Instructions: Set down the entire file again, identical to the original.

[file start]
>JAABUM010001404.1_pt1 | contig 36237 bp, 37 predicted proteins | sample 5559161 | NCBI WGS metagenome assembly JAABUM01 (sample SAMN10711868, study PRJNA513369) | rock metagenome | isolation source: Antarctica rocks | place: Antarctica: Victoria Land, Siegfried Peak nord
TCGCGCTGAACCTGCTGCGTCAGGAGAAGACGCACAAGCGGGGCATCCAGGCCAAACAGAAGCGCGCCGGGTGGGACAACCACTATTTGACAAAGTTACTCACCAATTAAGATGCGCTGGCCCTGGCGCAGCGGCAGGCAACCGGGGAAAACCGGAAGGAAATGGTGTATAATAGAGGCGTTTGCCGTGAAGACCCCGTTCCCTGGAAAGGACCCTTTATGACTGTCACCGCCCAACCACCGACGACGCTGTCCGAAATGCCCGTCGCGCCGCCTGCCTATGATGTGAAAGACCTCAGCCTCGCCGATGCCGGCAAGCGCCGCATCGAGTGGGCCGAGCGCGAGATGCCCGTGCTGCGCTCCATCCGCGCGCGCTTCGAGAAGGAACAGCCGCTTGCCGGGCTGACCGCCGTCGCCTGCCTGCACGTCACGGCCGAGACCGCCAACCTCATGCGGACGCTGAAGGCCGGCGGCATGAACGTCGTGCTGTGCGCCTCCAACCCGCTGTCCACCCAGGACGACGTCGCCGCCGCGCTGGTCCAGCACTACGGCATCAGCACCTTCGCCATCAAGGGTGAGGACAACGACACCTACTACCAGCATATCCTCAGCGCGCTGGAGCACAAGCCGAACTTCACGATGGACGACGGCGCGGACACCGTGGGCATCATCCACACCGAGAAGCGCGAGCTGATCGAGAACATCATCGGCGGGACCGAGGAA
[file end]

>JAABUM010001404.1_pt1 | contig 36237 bp, 37 predicted proteins | sample 5559161 | NCBI WGS metagenome assembly JAABUM01 (sample SAMN10711868, study PRJNA513369) | rock metagenome | isolation source: Antarctica rocks | place: Antarctica: Victoria Land, Siegfried Peak nord
TCGCGCTGAACCTGCTGCGTCAGGAGAAGACGCACAAGCGGGGCATCCAGGCCAAACAGAAGCGCGCCGGGTGGGACAACCACTATTTGACAAAGTTACTCACCAATTAAGATGCGCTGGCCCTGGCGCAGCGGCAGGCAACCGGGGAAAACCGGAAGGAAATGGTGTATAATAGAGGCGTTTGCCGTGAAGACCCCGTTCCCTGGAAAGGACCCTTTATGACTGTCACCGCCCAACCACCGACGACGCTGTCCGAAATGCCCGTCGCGCCGCCTGCCTATGATGTGAAAGACCTCAGCCTCGCCGATGCCGGCAAGCGCCGCATCGAGTGGGCCGAGCGCGAGATGCCCGTGCTGCGCTCCATCCGCGCGCGCTTCGAGAAGGAACAGCCGCTTGCCGGGCTGACCGCCGTCGCCTGCCTGCACGTCACGGCCGAGACCGCCAACCTCATGCGGACGCTGAAGGCCGGCGGCATGAACGTCGTGCTGTGCGCCTCCAACCCGCTGTCCACCCAGGACGACGTCGCCGCCGCGCTGGTCCAGCACTACGGCATCAGCACCTTCGCCATCAAGGGTGAGGACAACGACACCTACTACCAGCATATCCTCAGCGCGCTGGAGCACAAGCCGAACTTCACGATGGACGACGGCGCGGACACCGTGGGCATCATCCACACCGAGAAGCGCGAGCTGATCGAGAACATCATCGGCGGGACCGAGGAA